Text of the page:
INMC 80 News


February–April 1981, Issue 3

Page 45 of 55

We have often been asked what golfball we had on the old IBM. Sorry but we don’t know, it was 10 pitch and had M2 written on it.

Don’t forget to type ‘ENTER’ before going on to a new line.

In INMC 7 we talked about the IEI IEO daisy chain priority. We mentioned that the N2 board could be made either high or low in the chain by its position on the buss relative to the I/O devices. If highest priority is not required, then the 10K resistor, R40 should be removed.

The BAI and BAO lines are never likely to be used in the Nascom, but they are intended to give priority to devices which use DMA (direct memory access to take over the buss from the Z80). The daisy chain works in the same way as the I/O daisy chain, using a DMA controller chip.

It seems we’ve never mentioned the ‘A$’ problem at 4MHz on an N2 except in the Basic Progs Book. Run this program:

If it runs, then Ok. If after the computer has had time to warm up you get:

?FC Error in 30

then you’ve got it. Another symptom is that ZEAP will convert opcode 2A into 21 so you get this:

21780C          LD HL,(0C78H)

as a final touch it will drive the Gemini/Henelec disk system mad (if it works at all). This all comes about because there is a nasty ‘skew’ on the 4MHz clock signal. It’s well and truly out of spec. Connect a 220R resistor between pins 6 and 14 of IC11. That helps but does an OoH-nasty to IC11. The laws of physics say that IC11 must fail sometime, but it took the shop demo machine !! months to die, and thats on 9 hours a day 6 days a week. For the 42p the 74LS14 cost it was a small price to pay. There are much more elegant cures, but they are messy and complicated (unless, of course, someone somewhere has cracked it).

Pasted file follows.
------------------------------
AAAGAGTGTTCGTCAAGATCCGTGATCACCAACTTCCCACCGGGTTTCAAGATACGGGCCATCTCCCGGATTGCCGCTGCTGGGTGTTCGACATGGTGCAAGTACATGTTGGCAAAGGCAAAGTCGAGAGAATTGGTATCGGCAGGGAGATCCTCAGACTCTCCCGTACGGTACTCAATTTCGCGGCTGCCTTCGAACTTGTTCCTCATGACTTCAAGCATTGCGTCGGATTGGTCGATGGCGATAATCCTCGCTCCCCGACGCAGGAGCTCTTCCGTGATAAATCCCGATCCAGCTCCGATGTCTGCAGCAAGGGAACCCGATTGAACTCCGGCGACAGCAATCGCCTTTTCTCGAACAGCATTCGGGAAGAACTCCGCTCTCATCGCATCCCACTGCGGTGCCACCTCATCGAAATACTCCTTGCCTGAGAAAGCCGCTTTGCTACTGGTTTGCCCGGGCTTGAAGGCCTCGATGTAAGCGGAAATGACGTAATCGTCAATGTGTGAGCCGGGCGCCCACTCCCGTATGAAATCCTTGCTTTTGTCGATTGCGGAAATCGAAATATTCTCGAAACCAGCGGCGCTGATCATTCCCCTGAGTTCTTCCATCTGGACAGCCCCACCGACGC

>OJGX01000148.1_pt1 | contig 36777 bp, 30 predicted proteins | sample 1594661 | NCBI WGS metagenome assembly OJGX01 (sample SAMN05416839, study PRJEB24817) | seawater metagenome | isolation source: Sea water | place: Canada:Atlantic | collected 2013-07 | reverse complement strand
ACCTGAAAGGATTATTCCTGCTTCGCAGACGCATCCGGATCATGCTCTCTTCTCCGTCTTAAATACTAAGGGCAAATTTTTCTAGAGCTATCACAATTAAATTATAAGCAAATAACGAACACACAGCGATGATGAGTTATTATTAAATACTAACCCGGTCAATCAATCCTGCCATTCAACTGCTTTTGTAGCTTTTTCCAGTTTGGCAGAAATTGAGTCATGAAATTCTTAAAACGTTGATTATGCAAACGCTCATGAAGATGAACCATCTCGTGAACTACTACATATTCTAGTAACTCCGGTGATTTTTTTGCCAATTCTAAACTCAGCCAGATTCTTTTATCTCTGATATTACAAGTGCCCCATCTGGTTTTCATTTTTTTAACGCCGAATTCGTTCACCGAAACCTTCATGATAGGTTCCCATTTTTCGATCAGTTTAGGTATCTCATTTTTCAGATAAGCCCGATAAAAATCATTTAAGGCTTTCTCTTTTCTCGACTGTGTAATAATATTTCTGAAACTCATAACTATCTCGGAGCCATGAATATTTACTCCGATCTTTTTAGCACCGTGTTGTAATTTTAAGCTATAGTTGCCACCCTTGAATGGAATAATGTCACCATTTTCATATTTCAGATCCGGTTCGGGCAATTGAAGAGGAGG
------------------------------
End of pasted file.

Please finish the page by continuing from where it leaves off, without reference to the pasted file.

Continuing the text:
Lots of confusion is caused when adding EPROMs to the N2 board. Blocks A and B never seem to stay still, and are guaranteed to be wrong whatever you do. Now this is a knotty one, and difficult to explain. It all concerns the way IC46 works. The simplest way to think of it is that the blocks change over at each 4K boundary, A becomes B, B becomes A. This gets even more fraught when non consecutive 4K blocks are addressed. Perhaps you should do what I do. Write a small machine code program that continally reads the start address I want, and use a scope to see which (if any) of the chip enables (pin 20) is waggling up and down. We’ll deal with this one with a proper article when we can find someone rash enough to write it.

Gemini G805 / ‘Henelec” Disk System Rules.

Following our comments in the last issue re. competitive disk systems for the Nascom, the following figures have been brought to our attention:

Airamco System0(Product never taken into production)
Comp Disk System30
Gemini G805200(Uses ‘Henelec’ controller card)
‘Henelec’ card (kit)50

This is an OCR’d version of the scanned page and likely contains recognition errors.

Page 45 of 55